The Cricket World Cup is the biggest sporting event in the world, or so the Indians believe. Rio de Janeiro may not be in agreement. Yet due to the sheer prevalence of cricket in India, it is only fair that this World Cup Preview starts in India: the engine room driving cricket through the 21st century.
India are the current defending Champions after their 2011 success served to accompany their other victory in 1983. Even in the more forgettable campaign of 2003, the Indians still ground out an impressive second place finish. Historically, therefore, India are only behind Australia as the most successful side in World Cup history.
India’s World Cup, taking place in Australia and New Zealand, will kick-off against the old enemy, Pakistan – expect pyrotechnics. India and Pakistan love cricket as much as they dislike each other, so it’s always a tense occasion. While Pakistan has generally come out on top in the bilateral series, India has never lost a world cup match to Pakistan – a record that they will be under great pressure to maintain.
They can look forward to another tough group match against South Africa, another one of the pre-tournament favourites; however, the rest of the group should be smooth sailing against minnows such as the UAE or West Indies. Since a team only needs to come in the top 4 in their group to make it to the next round, this shouldn’t be much of a hurdle.
The Indian team is led by MS Dhoni, whose unorthodox decisions often demolish/inspire (delete as applicable) the team. He often makes strange bowling changes at crucial moments, such as bowling Ishant Sharma in the champions trophy final, or bowling Ashish Nehra in the final over of a crucial World Cup match. Depending on the success, or lack thereof, of these decisions, Dhoni is either described as a genius or a fool. A toss of a coin could determine how his tactics play out Down Under.
As always, the strength of the Indians lies in their batting. Despite the retirement of key players such Tendulkhar and the demise of others such as Virender Sehwag and Yuvraj Singh, a new generation of batsmen have emerged. Spearheaded by the elegant, effervescent and effortlessly in control Virat Kohli, this new crop are ready to take the World Cup by storm. After a bad tour of England last year Kohli bounced back with runs against Sri Lanka and the West Indies and his current form in Australia is worthy of praise too high to draw comparison. Perhaps with the exception of Steve Smith, who is performing akin to Don Bradman reincarnate.
The sub-continent are spoilt for choice with opening batsmen as Shikhar Dhawan, Ajinka Rahane and Rohit Sharma have all been in decent form scoring centuries intermittently over the last few years. Dhawan is good at dominating the bowling initially, while Rahane has the elegant technique to survive and thrive against any bowling attack. Rohit Sharma, while inconsistent, has recently broken the world record for highest ODI score with his 264 against Sri Lanka. None, however, provide a guarantee of runs – whoever is chosen will be vulnerable against the best bowling attacks.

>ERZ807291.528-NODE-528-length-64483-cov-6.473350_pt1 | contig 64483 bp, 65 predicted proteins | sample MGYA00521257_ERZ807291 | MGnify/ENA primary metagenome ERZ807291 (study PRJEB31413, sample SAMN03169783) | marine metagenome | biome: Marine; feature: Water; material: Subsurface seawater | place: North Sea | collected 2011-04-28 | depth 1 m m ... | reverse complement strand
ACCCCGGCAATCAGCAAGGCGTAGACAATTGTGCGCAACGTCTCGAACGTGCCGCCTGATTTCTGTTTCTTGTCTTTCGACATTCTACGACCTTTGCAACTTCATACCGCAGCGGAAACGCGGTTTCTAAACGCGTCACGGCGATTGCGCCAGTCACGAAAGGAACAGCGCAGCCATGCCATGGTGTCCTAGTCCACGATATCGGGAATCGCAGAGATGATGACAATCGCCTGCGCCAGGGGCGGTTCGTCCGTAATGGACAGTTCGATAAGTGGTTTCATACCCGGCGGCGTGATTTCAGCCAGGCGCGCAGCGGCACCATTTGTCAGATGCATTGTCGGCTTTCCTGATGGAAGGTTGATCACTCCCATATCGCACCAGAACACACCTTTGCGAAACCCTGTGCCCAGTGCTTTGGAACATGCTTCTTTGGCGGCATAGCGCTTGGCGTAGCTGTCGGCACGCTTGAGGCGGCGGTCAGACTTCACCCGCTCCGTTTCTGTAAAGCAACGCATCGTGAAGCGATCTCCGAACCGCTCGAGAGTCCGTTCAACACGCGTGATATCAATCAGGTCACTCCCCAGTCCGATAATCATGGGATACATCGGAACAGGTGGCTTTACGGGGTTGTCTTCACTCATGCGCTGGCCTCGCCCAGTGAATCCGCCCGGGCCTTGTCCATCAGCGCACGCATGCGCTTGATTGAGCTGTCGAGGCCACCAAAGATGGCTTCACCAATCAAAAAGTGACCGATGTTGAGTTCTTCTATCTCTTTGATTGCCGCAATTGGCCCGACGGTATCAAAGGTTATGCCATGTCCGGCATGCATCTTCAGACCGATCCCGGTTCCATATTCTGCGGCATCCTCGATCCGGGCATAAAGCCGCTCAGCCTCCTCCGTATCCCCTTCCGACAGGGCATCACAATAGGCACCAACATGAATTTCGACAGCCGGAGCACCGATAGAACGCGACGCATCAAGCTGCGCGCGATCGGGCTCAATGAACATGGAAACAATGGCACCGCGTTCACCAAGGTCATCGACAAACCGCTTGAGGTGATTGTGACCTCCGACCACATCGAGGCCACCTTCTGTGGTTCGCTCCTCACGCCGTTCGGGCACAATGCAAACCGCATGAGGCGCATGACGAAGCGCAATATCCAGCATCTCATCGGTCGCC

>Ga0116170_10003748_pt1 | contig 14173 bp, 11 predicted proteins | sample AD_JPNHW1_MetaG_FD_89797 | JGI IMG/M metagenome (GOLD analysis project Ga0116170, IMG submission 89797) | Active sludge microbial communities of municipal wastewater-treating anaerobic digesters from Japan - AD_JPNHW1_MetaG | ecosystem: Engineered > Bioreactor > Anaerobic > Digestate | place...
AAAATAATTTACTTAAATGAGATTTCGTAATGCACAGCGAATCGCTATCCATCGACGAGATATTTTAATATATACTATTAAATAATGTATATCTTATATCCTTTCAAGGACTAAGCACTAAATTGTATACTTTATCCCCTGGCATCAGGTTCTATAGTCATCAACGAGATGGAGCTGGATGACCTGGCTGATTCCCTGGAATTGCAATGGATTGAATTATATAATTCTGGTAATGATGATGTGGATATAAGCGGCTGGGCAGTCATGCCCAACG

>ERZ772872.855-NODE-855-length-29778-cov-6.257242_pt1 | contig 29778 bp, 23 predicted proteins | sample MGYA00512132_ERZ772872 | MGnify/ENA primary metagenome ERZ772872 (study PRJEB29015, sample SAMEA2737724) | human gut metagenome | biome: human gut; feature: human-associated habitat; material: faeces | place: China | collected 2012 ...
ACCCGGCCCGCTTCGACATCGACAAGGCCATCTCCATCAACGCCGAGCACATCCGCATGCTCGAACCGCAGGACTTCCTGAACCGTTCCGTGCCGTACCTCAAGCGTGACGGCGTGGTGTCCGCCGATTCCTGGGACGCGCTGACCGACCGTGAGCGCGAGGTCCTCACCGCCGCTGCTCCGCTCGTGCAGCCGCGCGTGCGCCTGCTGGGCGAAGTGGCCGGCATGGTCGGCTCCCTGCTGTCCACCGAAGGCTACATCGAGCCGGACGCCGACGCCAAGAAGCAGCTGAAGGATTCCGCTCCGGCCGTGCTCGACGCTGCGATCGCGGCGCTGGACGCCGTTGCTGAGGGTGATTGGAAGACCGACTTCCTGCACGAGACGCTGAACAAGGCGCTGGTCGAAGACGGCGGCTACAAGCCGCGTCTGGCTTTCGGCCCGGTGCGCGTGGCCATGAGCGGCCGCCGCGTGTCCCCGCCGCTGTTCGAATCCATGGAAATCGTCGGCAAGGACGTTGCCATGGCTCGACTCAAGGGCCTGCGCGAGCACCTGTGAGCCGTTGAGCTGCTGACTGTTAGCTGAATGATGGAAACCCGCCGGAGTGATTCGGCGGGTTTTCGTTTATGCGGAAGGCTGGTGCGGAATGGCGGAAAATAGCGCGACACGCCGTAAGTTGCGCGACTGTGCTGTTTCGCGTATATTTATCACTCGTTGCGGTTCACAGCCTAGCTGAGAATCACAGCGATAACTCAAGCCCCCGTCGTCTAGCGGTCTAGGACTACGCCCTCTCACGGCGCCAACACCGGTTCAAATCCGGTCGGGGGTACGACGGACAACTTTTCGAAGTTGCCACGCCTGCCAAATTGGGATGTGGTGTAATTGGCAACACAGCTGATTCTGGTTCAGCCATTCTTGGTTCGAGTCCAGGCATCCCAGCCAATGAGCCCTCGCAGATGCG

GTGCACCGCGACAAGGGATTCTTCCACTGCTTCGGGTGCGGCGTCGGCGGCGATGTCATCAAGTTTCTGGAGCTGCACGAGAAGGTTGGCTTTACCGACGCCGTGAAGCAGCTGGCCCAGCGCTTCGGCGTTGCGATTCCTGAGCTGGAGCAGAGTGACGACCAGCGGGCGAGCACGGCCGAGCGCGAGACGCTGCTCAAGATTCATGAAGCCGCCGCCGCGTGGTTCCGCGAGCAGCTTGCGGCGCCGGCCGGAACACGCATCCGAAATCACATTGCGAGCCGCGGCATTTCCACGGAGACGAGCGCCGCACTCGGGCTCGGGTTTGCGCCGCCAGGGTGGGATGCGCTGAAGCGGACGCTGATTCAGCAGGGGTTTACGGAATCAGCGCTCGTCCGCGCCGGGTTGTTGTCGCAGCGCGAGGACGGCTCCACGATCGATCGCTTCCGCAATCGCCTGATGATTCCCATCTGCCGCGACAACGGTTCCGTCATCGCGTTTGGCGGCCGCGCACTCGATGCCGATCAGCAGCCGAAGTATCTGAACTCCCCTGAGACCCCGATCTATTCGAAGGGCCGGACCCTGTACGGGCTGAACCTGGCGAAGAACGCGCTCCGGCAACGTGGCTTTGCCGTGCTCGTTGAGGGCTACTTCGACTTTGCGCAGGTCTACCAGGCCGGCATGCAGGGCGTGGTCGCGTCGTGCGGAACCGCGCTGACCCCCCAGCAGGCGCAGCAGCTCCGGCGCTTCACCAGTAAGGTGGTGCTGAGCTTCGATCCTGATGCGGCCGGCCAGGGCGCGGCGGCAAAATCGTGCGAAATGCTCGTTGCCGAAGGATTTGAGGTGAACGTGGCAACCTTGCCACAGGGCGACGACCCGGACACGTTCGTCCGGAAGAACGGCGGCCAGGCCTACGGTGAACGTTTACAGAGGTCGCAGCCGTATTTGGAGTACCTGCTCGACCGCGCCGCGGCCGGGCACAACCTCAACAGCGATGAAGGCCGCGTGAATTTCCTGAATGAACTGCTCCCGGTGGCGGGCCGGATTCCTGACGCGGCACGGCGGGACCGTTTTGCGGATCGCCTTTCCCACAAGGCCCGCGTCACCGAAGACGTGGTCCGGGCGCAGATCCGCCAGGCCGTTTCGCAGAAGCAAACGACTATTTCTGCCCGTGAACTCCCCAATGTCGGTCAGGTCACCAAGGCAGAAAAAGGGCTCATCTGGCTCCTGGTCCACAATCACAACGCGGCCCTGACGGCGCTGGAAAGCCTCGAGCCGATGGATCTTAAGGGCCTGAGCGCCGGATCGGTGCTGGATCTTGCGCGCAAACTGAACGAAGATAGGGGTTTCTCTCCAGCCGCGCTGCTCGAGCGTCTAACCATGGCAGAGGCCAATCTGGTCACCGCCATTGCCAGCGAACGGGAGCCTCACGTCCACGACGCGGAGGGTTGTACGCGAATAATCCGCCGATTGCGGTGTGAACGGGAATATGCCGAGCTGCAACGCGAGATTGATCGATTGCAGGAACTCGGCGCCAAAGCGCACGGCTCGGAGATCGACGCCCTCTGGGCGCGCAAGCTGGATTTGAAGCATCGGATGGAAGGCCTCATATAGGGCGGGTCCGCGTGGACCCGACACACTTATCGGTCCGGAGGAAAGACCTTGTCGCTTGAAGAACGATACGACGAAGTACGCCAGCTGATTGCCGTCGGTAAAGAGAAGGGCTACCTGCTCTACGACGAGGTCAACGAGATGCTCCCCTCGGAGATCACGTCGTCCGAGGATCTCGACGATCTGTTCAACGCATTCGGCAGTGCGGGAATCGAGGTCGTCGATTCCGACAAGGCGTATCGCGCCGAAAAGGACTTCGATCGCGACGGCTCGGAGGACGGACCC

Suresh Raina scored 100 in 75 balls against England and seems to be improving every day. He’s very much a see the ball-hit the ball kind of player, and seems to have finally mastered both steps of that process! The skipper MS Dhoni, meanwhile, is an integral part of the middle order. He provides the counter-attacking talent that so often digs India out of holes from which they see no way out. Lower down the order, two of Jadeja, Ashwin and Stuart Binny will both provide some more than handy late-innings runs. Although the bowlers are definitely more comfortable with leather in hand than wood, the top 8 should ensure totals of over 300 more often than not.
Traditionally, India’s fielding has been the weakest aspect of their play. However, since the emergence of India’s new generation the fielding has been slick and tight. Unlike in past years, the boundary fielding will not be provide spectators with comedic moments. They are a well-drilled outfit.
The real problem – the one almost too painful to talk about – is the bowling. On countless occasions in recent seasons bowlers have capitulated under pressure towards the back-end of a run defence and start leaking runs like a slashed carotid artery. Outside of Asia this problem has been highlighted and with the World Cup taking place in Australia and New Zealand, this could place a great strain on the batting. Numerous bowling combinations have been tried, yet none of Sharma, Varun, Aaron have proved themselves capable. It would be fanciful to believe that this will have changed come 14 February.
With Kumar, Ashwin and Jadeja providing great control in the spin-bowling department it comes down to the volatile pace-men to take the wickets. Yet their inconsistency sometimes undermines the spinners. With a tendency to only play 3 out-and-out quick men, the pressure of getting it right every time is far greater than in teams who play 4 fast-bowlers: a vast majority of teams. When they get it right, the Indians have a formidable attack and can easily keep teams well under 270 – yet to say you wouldn’t bet your house on it is an understatement. You probably wouldn’t even put a monopoly house on it.
Overall, though, the outlook for India isn’t too grim at all. The batting and fielding seems to be world class and while the bowling remains unproven, it is a young line-up who are ready to prove their worth; to both their own fans the cricketing community at large. The batsmen are as talented as the bowlers are inconsistent; they will be a force to be reckoned with. On India’s day they can put any bowling line-up to the sword. If they do, India can progress deep into the tournament. If the bowlers are inconsistent, though, India’s chances of victory will be severely undermined.
A firm prediction? 2nd place.